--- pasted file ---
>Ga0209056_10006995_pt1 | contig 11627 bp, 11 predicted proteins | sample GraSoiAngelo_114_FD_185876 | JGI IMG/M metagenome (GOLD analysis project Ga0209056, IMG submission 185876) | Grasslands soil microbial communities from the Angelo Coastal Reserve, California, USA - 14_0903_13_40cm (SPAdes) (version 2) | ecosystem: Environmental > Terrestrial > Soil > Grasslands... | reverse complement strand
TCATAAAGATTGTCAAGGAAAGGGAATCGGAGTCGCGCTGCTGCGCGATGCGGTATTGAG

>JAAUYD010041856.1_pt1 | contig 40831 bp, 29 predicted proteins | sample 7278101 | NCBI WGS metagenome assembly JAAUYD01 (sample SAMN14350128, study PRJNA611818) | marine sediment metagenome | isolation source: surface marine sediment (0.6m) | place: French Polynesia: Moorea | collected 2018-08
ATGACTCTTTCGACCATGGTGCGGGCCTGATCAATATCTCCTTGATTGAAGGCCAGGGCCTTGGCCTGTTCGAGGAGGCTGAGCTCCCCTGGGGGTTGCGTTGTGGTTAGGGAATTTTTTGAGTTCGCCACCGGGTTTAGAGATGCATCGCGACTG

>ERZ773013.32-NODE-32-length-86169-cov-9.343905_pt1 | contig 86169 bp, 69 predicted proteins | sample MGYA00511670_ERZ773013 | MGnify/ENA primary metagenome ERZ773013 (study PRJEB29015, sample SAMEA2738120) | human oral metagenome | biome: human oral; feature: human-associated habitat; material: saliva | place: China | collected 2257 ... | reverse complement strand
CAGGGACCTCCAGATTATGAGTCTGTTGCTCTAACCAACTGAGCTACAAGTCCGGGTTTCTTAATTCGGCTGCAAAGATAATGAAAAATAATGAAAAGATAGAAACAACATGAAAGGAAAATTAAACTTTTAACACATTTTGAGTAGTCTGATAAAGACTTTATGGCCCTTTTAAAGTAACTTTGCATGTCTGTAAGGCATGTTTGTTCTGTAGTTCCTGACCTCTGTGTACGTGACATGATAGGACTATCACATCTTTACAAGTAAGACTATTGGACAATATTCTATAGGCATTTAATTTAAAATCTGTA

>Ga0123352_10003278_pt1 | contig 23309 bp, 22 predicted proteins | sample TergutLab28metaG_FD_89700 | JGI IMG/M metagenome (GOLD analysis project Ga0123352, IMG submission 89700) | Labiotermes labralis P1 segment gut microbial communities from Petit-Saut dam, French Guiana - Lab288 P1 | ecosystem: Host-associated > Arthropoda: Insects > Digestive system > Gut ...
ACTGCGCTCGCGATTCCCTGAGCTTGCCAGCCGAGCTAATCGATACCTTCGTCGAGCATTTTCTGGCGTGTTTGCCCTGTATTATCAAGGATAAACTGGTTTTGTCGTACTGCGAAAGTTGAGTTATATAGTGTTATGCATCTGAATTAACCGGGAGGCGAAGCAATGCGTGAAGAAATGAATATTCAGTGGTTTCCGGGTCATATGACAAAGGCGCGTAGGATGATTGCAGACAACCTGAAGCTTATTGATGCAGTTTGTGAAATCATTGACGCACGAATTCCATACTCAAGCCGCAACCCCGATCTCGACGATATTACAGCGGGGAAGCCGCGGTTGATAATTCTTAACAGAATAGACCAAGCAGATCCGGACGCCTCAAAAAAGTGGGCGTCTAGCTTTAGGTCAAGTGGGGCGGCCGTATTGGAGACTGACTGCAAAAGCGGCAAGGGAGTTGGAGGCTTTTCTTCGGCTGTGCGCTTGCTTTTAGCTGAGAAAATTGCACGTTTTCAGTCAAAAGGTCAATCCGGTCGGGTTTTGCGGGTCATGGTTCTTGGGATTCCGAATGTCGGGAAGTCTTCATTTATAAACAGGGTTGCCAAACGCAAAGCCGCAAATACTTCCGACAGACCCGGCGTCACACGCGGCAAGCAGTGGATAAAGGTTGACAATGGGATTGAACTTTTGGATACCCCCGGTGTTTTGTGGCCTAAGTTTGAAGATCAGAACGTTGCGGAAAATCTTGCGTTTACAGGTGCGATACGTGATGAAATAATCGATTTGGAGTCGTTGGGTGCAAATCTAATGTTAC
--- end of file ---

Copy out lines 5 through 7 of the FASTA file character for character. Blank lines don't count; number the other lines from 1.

>ERZ773013.32-NODE-32-length-86169-cov-9.343905_pt1 | contig 86169 bp, 69 predicted proteins | sample MGYA00511670_ERZ773013 | MGnify/ENA primary metagenome ERZ773013 (study PRJEB29015, sample SAMEA2738120) | human oral metagenome | biome: human oral; feature: human-associated habitat; material: saliva | place: China | collected 2257 ... | reverse complement strand
CAGGGACCTCCAGATTATGAGTCTGTTGCTCTAACCAACTGAGCTACAAGTCCGGGTTTCTTAATTCGGCTGCAAAGATAATGAAAAATAATGAAAAGATAGAAACAACATGAAAGGAAAATTAAACTTTTAACACATTTTGAGTAGTCTGATAAAGACTTTATGGCCCTTTTAAAGTAACTTTGCATGTCTGTAAGGCATGTTTGTTCTGTAGTTCCTGACCTCTGTGTACGTGACATGATAGGACTATCACATCTTTACAAGTAAGACTATTGGACAATATTCTATAGGCATTTAATTTAAAATCTGTA

>Ga0123352_10003278_pt1 | contig 23309 bp, 22 predicted proteins | sample TergutLab28metaG_FD_89700 | JGI IMG/M metagenome (GOLD analysis project Ga0123352, IMG submission 89700) | Labiotermes labralis P1 segment gut microbial communities from Petit-Saut dam, French Guiana - Lab288 P1 | ecosystem: Host-associated > Arthropoda: Insects > Digestive system > Gut ...